Seasonal swaps: Broccoli is the best substitute for texture, but has a slightly different flavor.


Chicories are in the Asteraceae family, and are closely related to lettuces. They have a distinct bitter flavor in come in many varieties including frisée, Belgian endive, escarole and radicchio.

Uses: Chicories can be eaten raw just like lettuce in salads, while escarole and radicchio can be incorporated into soups or sautés. Radicchio is very hardy and may also be roasted or grilled.

See my collection of chicory recipes, which includes a produce guide that outlines a multitude of information on these fabulous vegetables.

Seasonal swaps: Good substitutes for chicories are bitter greens such as kale, Swiss chard, collard greens, etc., and green or purple cabbage depending on the application.


Fennel is a bulbous, flowering plant that’s a member of the carrot family. It’s a very hardy, perennial herb with yellow flowers and feather-like fronds, or leaves and it’s completely edible.

It has a crisp, crunchy texture and mild sweet, anise flavor, and it’s a good source of vitamins and minerals including iron, magnesium, zinc, niacin, calcium, potassium, vitamin K and vitamin C.

Uses: Fennel is crisp and refreshing raw tossed in salads and slaws, and it has an amazing texture and mild flavor when it’s roasted.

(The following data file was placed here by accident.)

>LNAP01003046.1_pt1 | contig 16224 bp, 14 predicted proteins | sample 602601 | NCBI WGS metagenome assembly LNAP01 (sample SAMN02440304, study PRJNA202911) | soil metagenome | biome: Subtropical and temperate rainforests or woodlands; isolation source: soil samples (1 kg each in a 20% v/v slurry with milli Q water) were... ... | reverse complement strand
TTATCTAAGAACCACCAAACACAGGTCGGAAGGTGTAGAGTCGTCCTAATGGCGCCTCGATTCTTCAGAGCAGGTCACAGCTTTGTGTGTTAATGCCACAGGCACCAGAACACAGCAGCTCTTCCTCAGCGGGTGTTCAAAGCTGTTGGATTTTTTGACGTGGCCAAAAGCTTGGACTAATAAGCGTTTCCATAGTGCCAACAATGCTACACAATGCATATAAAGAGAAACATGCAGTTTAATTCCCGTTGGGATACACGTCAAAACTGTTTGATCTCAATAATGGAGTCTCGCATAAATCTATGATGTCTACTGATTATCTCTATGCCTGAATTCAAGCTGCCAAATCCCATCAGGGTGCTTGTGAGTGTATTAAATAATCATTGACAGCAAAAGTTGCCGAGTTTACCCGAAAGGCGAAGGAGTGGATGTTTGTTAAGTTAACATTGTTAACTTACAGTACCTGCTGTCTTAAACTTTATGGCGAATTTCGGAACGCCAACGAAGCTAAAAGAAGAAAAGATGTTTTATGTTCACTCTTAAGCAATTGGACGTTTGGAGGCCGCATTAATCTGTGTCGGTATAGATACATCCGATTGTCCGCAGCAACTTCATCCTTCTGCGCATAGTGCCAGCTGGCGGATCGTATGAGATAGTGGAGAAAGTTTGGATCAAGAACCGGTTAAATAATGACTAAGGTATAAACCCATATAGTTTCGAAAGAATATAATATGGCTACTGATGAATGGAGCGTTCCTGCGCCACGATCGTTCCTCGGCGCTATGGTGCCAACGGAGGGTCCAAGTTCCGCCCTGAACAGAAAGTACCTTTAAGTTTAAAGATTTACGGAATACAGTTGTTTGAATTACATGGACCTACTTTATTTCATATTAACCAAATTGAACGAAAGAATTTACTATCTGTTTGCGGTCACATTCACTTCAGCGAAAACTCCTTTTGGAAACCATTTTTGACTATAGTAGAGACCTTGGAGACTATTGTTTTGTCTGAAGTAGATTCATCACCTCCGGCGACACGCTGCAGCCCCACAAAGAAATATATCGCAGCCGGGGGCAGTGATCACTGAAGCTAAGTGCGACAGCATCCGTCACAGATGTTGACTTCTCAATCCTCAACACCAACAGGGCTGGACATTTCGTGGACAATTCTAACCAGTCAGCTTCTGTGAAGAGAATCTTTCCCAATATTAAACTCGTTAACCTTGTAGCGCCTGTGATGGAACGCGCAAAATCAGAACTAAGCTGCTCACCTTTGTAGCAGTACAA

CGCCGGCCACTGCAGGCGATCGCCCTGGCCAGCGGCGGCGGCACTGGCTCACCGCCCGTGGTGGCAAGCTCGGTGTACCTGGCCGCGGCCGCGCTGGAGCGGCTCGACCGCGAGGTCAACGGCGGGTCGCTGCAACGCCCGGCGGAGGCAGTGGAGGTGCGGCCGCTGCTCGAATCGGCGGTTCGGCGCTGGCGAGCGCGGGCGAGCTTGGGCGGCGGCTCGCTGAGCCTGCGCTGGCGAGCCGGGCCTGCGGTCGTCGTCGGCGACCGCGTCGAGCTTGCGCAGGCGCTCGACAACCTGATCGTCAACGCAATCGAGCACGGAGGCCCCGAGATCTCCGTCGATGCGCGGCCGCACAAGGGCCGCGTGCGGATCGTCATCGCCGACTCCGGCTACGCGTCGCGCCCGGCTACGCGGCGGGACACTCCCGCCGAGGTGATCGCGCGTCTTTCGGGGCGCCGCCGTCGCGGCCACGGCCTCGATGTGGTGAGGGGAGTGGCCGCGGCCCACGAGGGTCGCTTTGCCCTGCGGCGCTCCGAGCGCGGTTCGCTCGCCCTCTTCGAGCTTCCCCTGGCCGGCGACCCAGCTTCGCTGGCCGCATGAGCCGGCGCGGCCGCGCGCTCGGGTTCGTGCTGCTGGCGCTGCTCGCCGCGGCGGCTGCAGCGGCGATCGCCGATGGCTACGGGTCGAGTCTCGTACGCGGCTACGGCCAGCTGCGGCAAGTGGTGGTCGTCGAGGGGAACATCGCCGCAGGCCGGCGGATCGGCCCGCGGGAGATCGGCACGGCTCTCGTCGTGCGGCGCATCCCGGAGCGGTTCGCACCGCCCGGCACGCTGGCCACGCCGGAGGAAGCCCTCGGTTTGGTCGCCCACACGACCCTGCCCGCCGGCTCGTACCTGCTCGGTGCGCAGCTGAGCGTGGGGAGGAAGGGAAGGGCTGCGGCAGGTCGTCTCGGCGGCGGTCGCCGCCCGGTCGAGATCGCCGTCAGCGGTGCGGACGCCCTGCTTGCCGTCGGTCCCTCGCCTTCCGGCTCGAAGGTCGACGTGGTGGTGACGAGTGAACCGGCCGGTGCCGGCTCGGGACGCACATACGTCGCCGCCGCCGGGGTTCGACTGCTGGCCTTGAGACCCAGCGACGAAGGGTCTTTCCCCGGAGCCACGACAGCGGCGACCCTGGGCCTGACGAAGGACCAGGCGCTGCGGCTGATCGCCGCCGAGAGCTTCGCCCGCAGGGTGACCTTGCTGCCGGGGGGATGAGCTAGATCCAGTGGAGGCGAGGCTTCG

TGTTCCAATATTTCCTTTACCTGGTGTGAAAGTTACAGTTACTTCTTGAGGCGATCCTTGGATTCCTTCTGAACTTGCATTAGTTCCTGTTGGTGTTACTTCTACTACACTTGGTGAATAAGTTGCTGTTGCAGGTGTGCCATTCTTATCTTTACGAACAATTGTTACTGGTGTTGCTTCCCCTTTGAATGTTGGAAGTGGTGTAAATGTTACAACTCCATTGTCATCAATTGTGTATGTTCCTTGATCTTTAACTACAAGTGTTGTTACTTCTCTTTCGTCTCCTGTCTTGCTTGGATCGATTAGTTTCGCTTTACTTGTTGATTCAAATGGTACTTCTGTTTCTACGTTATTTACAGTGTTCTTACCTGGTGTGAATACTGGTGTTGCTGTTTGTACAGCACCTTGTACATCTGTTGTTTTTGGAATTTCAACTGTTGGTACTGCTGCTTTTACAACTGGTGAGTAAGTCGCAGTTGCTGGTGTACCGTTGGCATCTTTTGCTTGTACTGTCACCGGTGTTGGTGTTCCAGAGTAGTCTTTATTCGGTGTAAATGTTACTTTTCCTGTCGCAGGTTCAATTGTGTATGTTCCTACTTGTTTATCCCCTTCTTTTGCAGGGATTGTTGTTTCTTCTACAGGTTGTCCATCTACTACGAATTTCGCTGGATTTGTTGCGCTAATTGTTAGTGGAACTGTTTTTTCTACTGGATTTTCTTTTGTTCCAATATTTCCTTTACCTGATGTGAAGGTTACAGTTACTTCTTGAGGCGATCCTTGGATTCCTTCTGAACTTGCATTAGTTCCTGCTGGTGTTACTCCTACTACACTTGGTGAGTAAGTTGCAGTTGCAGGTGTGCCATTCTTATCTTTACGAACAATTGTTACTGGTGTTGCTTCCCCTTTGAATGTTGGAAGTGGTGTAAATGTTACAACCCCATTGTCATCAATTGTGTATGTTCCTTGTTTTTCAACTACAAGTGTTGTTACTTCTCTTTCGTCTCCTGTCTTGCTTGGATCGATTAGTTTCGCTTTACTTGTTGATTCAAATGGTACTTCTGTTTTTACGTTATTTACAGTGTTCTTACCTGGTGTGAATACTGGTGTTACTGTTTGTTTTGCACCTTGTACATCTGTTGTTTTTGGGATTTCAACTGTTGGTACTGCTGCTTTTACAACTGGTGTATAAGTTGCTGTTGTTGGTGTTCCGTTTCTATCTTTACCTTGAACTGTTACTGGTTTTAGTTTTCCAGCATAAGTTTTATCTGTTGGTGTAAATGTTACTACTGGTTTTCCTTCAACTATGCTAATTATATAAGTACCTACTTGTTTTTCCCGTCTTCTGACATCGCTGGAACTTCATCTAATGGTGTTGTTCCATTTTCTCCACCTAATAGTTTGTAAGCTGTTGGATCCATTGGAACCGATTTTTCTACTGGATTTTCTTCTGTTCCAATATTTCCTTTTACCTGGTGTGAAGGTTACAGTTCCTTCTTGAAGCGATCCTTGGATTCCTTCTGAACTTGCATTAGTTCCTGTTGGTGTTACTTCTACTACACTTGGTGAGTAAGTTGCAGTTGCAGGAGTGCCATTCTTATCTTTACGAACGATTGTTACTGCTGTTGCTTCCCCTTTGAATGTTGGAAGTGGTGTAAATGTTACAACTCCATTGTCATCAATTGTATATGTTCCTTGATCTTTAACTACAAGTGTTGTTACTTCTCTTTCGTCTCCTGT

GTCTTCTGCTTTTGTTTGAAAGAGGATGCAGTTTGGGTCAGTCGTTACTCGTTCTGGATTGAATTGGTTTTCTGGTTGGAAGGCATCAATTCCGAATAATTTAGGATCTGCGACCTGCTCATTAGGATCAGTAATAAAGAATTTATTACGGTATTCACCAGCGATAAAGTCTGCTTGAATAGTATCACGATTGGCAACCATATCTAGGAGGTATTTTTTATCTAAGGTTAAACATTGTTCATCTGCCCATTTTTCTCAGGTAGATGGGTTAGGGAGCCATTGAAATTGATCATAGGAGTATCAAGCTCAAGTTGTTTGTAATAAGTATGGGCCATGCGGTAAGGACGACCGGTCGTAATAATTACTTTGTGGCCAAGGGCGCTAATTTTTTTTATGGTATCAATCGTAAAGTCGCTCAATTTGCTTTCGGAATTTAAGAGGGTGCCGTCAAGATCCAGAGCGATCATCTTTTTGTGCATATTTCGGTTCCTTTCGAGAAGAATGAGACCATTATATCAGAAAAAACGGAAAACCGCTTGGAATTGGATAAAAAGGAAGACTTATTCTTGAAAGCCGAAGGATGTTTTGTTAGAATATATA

See my collection of fennel recipes, which includes a produce guide that outlines a multitude of information on these fabulous vegetables.

Seasonal swaps: Celery, leeks or bok choy, depending on the application.

Winter produce including kumquats, radicchio, orange, apple and more


Kale is a hardy leafy green that’s a member of the cabbage family. It comes in a variety of colors from dark green to purple and even white, and the leaf textures can be smooth or curly.

Varieties include lacinato kale (also known as dinosaur or Tuscan kale), curly kale, red Russian kale, baby kale and more. Each variety has a distinct bitter flavor.

It’s widely used because of its health benefits. It’s a good source of vitamins A, C, and K, as well as fiber, calcium, and iron.

Uses: Kale is nice and hardy, and is great raw in salads because it won’t wilt down once it’s dressed. Tough leaves can be massaged with olive oil to soften them, which also mellows the flavor. It is also wonderful cooked in soups and stews or sautéed.

Seasonal swaps: Substitute kale with greens such as Swiss chard, mustard greens, dandelion greens or arugula.


Leeks are vegetables in the Allium ampeloprasum family, which also includes varieties of onions and garlic.  While onions and garlic form tight bulbs, leeks grow in long cylinder shapes comprised of bundled leaf sheaths or layers.

They have a very mild onion aroma and delicate flavor, and they’re a bit sweeter than regular onions.  They’re high in Vitamin A, C and K, and are good sources of iron, calcium and minerals.

Uses: The white and light green parts can be used raw in salad for a mild crunch, and they’re great roasted or cooked in risotto, soups, stews and pasta. Don’t throw away the dark green tops as they are phenomenal for vegetable stock!

See my collection of leek recipes, which includes a produce guide with tons of useful information.

Seasonal swaps: For mild onion flavor, shallots are a great substitute. Pearl onions are also a good swap depending on the application.